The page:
MSDs and the workplace: EA professionals can work with ergonomists to identify jobs and workstations that place employees at risk for musculoskeletal disorders.
The science of fitting a workplace to a worker is called ergonomics and typically involves modifying or redesigning jobs, workstations, the tools workers use, or even workers' environments. It blends the medical and health sciences with the field of engineering, with the main goal being to provide a safer and more healthful work environment for the individual.
Ergonomics got its start in the field of aeronautics, where ergonomic principles were applied to design cockpits to help pilots comprehend and use their instruments more effectively and efficiently. It has since spread to nearly every sector of the business world, although many employers, particularly those in office settings, think their workers are not at risk of ergonomic-related problems. In fact, most people experience some aches and pains no matter where they work, what type of job they perform, of how young they are.
In the United States, the Occupational Safety and Health Administration (OSHA) oversees ergonomics issues. In November 2000 OSHA issued an ergonomics standard that would have applied to most U.S. workplaces, but President Bush repealed it shortly after he entered office. Since then, OSHA has published ergonomics guidelines for some industries, and the agency recommends that any company with 10 or more employees have an ergonomics program in place.
OSHA has defined several "risk factors" that have been shown to lead to the development of musculoskeletal disorders, which are conditions (especially of the lower back or upper extremeties) that are precipitated or aggravated by repeated movements or exertions of the body. Work-related MSDs are the leading cause of work absences and lost productivity, accounting for one-third of occupational injuries and illnesses reported to the Bureau of Labor Statistics each year. All of the risk factors (see Figure 1) are hazardous in and of themselves, but in combination they can be even more debilitating For example, if someone is reaching overhead several times a minute for three hours, s/he is subject to awkward posture, repetition, and duration at the same time.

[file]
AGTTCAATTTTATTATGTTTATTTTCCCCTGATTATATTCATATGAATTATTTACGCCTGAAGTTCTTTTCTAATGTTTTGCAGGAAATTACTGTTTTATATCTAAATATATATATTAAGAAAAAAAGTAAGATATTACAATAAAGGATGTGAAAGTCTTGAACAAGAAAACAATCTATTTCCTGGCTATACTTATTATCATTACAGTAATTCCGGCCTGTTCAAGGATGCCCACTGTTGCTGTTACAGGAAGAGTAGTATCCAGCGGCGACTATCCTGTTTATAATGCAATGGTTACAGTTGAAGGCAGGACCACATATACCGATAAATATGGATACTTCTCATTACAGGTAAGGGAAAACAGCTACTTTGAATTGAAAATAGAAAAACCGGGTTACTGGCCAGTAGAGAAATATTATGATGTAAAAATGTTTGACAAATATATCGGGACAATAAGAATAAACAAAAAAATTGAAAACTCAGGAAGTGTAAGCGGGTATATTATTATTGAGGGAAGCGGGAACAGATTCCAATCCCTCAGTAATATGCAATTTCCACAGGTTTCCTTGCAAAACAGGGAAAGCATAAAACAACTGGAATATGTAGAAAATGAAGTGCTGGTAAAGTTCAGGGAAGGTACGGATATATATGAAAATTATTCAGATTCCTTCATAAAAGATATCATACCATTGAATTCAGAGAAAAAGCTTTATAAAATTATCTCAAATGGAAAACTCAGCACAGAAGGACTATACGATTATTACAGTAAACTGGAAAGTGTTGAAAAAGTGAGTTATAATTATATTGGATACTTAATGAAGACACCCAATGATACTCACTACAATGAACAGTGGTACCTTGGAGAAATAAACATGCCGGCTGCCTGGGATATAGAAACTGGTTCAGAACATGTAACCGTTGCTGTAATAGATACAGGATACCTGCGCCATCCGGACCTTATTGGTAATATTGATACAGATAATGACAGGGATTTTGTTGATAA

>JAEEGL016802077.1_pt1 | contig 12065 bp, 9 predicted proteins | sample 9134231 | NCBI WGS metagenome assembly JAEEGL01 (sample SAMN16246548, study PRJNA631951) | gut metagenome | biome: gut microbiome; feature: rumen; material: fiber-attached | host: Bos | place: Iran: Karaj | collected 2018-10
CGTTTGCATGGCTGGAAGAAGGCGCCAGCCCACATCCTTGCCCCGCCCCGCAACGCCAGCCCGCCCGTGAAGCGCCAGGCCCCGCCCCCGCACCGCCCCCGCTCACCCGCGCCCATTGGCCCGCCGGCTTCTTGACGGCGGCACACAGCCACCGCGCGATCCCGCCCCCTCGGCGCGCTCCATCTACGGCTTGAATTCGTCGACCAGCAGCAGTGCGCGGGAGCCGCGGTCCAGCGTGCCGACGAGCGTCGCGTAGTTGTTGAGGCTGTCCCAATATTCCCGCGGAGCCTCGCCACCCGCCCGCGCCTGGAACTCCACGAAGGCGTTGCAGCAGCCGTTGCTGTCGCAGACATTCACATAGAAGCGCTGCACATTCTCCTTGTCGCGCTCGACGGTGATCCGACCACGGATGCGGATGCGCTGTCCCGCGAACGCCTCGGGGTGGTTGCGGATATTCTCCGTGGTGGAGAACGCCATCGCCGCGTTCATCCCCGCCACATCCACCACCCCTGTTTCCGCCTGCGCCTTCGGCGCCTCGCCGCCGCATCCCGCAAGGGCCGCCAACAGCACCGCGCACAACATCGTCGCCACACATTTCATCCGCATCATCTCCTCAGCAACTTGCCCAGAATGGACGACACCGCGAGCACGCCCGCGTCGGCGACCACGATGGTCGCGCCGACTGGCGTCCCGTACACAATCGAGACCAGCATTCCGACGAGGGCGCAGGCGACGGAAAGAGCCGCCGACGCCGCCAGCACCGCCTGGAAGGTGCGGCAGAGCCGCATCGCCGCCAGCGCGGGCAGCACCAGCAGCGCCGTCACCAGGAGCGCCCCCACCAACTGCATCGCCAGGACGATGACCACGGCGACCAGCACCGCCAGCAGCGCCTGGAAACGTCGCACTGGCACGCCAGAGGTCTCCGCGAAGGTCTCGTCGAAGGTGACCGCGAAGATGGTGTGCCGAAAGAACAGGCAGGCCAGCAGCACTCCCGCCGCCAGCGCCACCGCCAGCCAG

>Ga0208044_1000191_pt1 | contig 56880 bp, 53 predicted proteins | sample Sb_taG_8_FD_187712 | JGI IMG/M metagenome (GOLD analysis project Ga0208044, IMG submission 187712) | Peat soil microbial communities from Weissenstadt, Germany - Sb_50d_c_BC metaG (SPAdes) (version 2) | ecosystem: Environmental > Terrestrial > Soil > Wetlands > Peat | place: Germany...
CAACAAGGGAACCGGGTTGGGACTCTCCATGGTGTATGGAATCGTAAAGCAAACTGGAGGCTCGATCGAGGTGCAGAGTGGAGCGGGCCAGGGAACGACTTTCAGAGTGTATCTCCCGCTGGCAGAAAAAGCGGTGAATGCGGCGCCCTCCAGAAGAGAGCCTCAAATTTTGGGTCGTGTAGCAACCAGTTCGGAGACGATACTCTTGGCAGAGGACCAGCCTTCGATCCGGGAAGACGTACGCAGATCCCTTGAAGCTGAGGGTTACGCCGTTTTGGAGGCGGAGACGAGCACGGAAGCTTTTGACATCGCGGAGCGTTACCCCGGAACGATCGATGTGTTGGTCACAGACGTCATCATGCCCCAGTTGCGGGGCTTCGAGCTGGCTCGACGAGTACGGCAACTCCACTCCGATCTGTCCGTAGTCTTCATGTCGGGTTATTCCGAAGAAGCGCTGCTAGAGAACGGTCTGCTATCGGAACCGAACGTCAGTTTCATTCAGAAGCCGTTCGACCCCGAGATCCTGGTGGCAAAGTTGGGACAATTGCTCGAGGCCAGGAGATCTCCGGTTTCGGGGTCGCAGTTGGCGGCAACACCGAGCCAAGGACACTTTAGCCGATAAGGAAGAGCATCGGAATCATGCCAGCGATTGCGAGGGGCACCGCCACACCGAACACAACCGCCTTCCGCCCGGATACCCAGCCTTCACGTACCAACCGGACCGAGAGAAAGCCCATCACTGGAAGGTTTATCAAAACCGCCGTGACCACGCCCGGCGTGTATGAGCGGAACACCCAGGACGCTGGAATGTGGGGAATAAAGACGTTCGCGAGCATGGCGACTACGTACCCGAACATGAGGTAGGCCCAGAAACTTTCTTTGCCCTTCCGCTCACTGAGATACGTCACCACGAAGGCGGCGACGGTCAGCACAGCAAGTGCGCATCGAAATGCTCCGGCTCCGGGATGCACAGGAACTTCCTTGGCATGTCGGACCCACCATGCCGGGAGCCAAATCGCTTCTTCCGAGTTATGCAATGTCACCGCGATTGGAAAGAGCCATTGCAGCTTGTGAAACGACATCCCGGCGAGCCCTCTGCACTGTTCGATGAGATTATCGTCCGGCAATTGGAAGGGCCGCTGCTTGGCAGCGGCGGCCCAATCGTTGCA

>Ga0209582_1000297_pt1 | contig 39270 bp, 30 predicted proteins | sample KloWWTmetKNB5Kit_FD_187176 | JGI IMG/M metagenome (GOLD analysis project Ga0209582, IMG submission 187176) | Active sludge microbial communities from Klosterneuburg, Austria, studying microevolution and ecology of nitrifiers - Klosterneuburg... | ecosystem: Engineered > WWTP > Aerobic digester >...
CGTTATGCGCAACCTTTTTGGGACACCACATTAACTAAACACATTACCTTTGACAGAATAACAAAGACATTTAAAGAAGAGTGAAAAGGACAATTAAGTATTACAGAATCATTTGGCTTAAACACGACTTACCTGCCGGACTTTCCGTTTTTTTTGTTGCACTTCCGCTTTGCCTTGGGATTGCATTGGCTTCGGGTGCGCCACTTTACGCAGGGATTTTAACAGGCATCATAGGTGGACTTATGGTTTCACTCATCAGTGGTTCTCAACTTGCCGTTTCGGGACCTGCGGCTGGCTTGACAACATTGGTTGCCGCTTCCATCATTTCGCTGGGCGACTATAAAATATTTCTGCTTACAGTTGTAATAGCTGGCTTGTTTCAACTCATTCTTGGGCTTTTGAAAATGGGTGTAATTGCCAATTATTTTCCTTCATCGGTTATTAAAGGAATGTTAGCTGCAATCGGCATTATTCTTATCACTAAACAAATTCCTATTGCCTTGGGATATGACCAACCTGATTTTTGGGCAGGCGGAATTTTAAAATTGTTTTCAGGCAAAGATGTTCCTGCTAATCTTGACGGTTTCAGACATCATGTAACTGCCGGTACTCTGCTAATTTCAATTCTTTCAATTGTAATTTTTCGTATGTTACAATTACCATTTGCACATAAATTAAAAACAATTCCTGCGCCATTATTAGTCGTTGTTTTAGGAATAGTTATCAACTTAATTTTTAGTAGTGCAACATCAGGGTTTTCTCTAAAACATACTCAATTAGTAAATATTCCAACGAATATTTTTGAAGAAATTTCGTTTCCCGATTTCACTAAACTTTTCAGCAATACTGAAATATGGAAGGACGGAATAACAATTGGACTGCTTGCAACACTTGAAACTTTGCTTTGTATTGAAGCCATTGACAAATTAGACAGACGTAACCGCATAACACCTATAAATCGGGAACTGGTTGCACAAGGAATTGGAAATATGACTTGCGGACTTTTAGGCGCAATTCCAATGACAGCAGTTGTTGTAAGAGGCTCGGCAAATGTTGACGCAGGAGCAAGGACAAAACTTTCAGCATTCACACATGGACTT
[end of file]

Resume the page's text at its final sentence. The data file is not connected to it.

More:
The main goal of ergonomics is to reduce of eliminate exposure to these risk factors. Employee assistance professionals can help jump-start this process by being alert to the early warning signs of MSDs, including lost workdays, absences caused by employees keeping physical therapy of medical appointments, a decrease in the quantity or quality of work, increased complaints of fatigue or general tiredness, or a general decrease in morale. Relocations can also cause an increase in MSDs--if a company moves its operations (especially to a smaller space), it often generates a lot of discontent, some of which typically relates to ergonomic problems.
An ergonomist can take two introductory steps to identify potential sources of MSD risks. One step is to review lost work data, injury logs, and performance evaluations to detect job functions or workspaces that might be at high risk for MSDs. If the ergonomist notices that, say, the number of lost workdays is rising in the data entry office, s/he can focus attention on that area. Another thing an ergonomist can do is conduct a general overview by walking through a workplace. This will provide a global sense of the overall fit between workers and their workspaces.
It's often helpful if an EA professional or someone else within an organization can identify weak spots--the areas where complaints are high and morale is low or where a lot of repetitive work is being performed--and steer an ergonomist toward those areas first. This will help ensure that the organization gets the biggest return on its investment. A lot of companies will want an ergonomist to focus on management first to keep senior-level employees happy, but it's more often the "worker bees" whose needs should be addressed first.